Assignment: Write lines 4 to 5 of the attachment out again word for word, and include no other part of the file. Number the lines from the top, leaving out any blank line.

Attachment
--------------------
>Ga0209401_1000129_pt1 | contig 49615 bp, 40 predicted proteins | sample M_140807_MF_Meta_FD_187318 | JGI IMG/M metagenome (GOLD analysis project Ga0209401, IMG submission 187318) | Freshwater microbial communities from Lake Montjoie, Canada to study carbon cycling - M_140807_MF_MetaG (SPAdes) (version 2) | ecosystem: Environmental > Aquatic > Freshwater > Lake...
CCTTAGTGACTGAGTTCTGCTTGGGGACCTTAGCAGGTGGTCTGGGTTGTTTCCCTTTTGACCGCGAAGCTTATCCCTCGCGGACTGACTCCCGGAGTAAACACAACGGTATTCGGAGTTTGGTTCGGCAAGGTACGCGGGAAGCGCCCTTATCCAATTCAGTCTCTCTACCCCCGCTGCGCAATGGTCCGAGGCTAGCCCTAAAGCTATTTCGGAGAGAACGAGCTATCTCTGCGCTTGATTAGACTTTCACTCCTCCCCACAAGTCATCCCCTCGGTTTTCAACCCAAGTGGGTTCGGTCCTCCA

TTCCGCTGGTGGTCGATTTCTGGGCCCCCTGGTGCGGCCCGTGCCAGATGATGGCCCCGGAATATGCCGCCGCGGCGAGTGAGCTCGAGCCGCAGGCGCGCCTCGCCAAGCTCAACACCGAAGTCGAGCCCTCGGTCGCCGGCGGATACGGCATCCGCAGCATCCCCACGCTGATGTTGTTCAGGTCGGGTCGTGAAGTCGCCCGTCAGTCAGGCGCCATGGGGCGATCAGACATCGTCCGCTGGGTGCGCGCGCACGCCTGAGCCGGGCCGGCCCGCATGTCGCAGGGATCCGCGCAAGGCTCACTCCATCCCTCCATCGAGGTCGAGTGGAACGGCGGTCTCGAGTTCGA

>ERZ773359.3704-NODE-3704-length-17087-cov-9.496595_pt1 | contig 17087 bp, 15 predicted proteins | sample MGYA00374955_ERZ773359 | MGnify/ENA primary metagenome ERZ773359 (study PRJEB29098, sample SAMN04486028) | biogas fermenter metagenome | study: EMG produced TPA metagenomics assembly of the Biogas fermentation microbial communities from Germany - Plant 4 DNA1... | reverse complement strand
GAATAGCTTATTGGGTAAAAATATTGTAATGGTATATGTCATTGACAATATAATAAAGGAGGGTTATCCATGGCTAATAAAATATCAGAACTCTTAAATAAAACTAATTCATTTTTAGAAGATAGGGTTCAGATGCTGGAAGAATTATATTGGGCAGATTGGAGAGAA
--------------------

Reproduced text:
>ERZ773359.3704-NODE-3704-length-17087-cov-9.496595_pt1 | contig 17087 bp, 15 predicted proteins | sample MGYA00374955_ERZ773359 | MGnify/ENA primary metagenome ERZ773359 (study PRJEB29098, sample SAMN04486028) | biogas fermenter metagenome | study: EMG produced TPA metagenomics assembly of the Biogas fermentation microbial communities from Germany - Plant 4 DNA1... | reverse complement strand
GAATAGCTTATTGGGTAAAAATATTGTAATGGTATATGTCATTGACAATATAATAAAGGAGGGTTATCCATGGCTAATAAAATATCAGAACTCTTAAATAAAACTAATTCATTTTTAGAAGATAGGGTTCAGATGCTGGAAGAATTATATTGGGCAGATTGGAGAGAA